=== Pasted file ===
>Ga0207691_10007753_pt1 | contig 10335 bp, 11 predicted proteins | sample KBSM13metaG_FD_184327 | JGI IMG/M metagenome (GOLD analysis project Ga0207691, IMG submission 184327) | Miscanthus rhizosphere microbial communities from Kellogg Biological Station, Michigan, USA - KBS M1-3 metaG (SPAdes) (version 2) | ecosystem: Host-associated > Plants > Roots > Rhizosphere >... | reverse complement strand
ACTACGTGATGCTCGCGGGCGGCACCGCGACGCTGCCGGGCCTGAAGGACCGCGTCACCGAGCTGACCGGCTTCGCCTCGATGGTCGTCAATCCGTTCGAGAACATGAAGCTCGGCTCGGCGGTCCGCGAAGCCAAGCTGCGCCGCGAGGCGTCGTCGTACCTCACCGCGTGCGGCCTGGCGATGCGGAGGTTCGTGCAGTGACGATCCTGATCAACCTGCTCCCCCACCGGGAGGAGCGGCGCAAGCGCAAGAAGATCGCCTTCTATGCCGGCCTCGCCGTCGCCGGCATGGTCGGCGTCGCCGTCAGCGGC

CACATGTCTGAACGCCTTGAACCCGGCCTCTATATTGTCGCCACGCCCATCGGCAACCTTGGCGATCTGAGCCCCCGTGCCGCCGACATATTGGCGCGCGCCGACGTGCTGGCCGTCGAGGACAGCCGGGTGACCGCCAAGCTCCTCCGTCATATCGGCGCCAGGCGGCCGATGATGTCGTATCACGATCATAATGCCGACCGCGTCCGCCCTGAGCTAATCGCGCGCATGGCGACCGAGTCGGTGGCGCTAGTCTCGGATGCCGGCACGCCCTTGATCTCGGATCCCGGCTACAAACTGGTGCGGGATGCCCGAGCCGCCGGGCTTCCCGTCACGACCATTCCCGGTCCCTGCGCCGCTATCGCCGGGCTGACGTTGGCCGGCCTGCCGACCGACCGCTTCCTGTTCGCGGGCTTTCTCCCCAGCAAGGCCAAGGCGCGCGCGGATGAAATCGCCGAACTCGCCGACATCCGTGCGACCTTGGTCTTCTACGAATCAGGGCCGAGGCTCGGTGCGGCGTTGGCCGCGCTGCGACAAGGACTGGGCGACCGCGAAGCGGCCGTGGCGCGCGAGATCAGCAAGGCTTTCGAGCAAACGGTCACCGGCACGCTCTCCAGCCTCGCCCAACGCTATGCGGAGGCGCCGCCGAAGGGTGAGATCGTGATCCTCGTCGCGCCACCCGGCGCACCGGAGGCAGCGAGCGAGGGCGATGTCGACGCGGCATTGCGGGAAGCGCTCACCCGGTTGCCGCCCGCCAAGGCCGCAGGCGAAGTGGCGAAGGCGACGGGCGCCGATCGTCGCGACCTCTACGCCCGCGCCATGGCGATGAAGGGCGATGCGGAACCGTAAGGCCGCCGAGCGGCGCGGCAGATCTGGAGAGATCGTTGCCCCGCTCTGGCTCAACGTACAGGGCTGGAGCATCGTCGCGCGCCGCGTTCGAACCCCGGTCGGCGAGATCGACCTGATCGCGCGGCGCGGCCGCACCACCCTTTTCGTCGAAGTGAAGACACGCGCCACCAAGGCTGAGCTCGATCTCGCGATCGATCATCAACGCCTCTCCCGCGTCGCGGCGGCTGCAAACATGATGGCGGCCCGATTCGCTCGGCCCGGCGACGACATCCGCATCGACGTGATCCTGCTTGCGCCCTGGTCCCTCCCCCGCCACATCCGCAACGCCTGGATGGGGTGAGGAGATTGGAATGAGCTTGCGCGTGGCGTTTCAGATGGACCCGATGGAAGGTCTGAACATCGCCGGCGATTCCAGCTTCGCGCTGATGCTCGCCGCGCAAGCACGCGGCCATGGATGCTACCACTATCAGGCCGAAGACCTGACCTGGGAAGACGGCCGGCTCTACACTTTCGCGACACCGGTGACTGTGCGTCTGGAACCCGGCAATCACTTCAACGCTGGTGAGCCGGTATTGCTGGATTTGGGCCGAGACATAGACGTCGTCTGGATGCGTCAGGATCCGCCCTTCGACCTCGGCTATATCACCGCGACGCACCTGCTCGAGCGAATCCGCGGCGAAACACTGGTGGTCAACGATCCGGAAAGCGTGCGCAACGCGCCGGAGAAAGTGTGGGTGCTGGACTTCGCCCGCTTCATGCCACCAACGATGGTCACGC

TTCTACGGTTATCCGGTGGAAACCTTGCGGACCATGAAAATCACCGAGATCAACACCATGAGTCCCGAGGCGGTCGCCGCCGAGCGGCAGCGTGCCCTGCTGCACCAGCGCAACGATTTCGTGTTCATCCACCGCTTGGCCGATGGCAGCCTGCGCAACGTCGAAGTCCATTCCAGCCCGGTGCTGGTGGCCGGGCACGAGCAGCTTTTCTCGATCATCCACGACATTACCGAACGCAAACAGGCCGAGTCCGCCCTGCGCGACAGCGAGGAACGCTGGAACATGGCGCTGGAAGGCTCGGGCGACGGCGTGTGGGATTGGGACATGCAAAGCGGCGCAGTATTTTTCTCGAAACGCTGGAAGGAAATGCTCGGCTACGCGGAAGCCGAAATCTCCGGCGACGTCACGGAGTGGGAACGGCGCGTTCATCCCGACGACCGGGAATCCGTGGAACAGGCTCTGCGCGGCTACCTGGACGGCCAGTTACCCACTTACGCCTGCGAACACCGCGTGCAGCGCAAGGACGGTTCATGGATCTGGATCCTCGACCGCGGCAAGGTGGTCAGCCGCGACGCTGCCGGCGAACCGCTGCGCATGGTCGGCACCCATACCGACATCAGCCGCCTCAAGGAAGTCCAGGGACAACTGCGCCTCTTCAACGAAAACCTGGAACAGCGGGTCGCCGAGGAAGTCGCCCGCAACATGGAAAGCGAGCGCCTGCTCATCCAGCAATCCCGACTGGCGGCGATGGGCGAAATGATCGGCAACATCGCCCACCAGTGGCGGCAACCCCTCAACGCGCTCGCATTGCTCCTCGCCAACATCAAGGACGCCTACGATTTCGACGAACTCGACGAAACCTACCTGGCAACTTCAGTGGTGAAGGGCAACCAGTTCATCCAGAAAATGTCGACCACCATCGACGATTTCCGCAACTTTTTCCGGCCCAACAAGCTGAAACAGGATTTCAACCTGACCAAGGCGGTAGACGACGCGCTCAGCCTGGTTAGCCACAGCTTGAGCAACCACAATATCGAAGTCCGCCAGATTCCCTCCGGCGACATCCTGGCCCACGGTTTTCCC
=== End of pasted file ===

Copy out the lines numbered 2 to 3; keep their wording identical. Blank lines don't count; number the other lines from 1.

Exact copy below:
ACTACGTGATGCTCGCGGGCGGCACCGCGACGCTGCCGGGCCTGAAGGACCGCGTCACCGAGCTGACCGGCTTCGCCTCGATGGTCGTCAATCCGTTCGAGAACATGAAGCTCGGCTCGGCGGTCCGCGAAGCCAAGCTGCGCCGCGAGGCGTCGTCGTACCTCACCGCGTGCGGCCTGGCGATGCGGAGGTTCGTGCAGTGACGATCCTGATCAACCTGCTCCCCCACCGGGAGGAGCGGCGCAAGCGCAAGAAGATCGCCTTCTATGCCGGCCTCGCCGTCGCCGGCATGGTCGGCGTCGCCGTCAGCGGC

CACATGTCTGAACGCCTTGAACCCGGCCTCTATATTGTCGCCACGCCCATCGGCAACCTTGGCGATCTGAGCCCCCGTGCCGCCGACATATTGGCGCGCGCCGACGTGCTGGCCGTCGAGGACAGCCGGGTGACCGCCAAGCTCCTCCGTCATATCGGCGCCAGGCGGCCGATGATGTCGTATCACGATCATAATGCCGACCGCGTCCGCCCTGAGCTAATCGCGCGCATGGCGACCGAGTCGGTGGCGCTAGTCTCGGATGCCGGCACGCCCTTGATCTCGGATCCCGGCTACAAACTGGTGCGGGATGCCCGAGCCGCCGGGCTTCCCGTCACGACCATTCCCGGTCCCTGCGCCGCTATCGCCGGGCTGACGTTGGCCGGCCTGCCGACCGACCGCTTCCTGTTCGCGGGCTTTCTCCCCAGCAAGGCCAAGGCGCGCGCGGATGAAATCGCCGAACTCGCCGACATCCGTGCGACCTTGGTCTTCTACGAATCAGGGCCGAGGCTCGGTGCGGCGTTGGCCGCGCTGCGACAAGGACTGGGCGACCGCGAAGCGGCCGTGGCGCGCGAGATCAGCAAGGCTTTCGAGCAAACGGTCACCGGCACGCTCTCCAGCCTCGCCCAACGCTATGCGGAGGCGCCGCCGAAGGGTGAGATCGTGATCCTCGTCGCGCCACCCGGCGCACCGGAGGCAGCGAGCGAGGGCGATGTCGACGCGGCATTGCGGGAAGCGCTCACCCGGTTGCCGCCCGCCAAGGCCGCAGGCGAAGTGGCGAAGGCGACGGGCGCCGATCGTCGCGACCTCTACGCCCGCGCCATGGCGATGAAGGGCGATGCGGAACCGTAAGGCCGCCGAGCGGCGCGGCAGATCTGGAGAGATCGTTGCCCCGCTCTGGCTCAACGTACAGGGCTGGAGCATCGTCGCGCGCCGCGTTCGAACCCCGGTCGGCGAGATCGACCTGATCGCGCGGCGCGGCCGCACCACCCTTTTCGTCGAAGTGAAGACACGCGCCACCAAGGCTGAGCTCGATCTCGCGATCGATCATCAACGCCTCTCCCGCGTCGCGGCGGCTGCAAACATGATGGCGGCCCGATTCGCTCGGCCCGGCGACGACATCCGCATCGACGTGATCCTGCTTGCGCCCTGGTCCCTCCCCCGCCACATCCGCAACGCCTGGATGGGGTGAGGAGATTGGAATGAGCTTGCGCGTGGCGTTTCAGATGGACCCGATGGAAGGTCTGAACATCGCCGGCGATTCCAGCTTCGCGCTGATGCTCGCCGCGCAAGCACGCGGCCATGGATGCTACCACTATCAGGCCGAAGACCTGACCTGGGAAGACGGCCGGCTCTACACTTTCGCGACACCGGTGACTGTGCGTCTGGAACCCGGCAATCACTTCAACGCTGGTGAGCCGGTATTGCTGGATTTGGGCCGAGACATAGACGTCGTCTGGATGCGTCAGGATCCGCCCTTCGACCTCGGCTATATCACCGCGACGCACCTGCTCGAGCGAATCCGCGGCGAAACACTGGTGGTCAACGATCCGGAAAGCGTGCGCAACGCGCCGGAGAAAGTGTGGGTGCTGGACTTCGCCCGCTTCATGCCACCAACGATGGTCACGC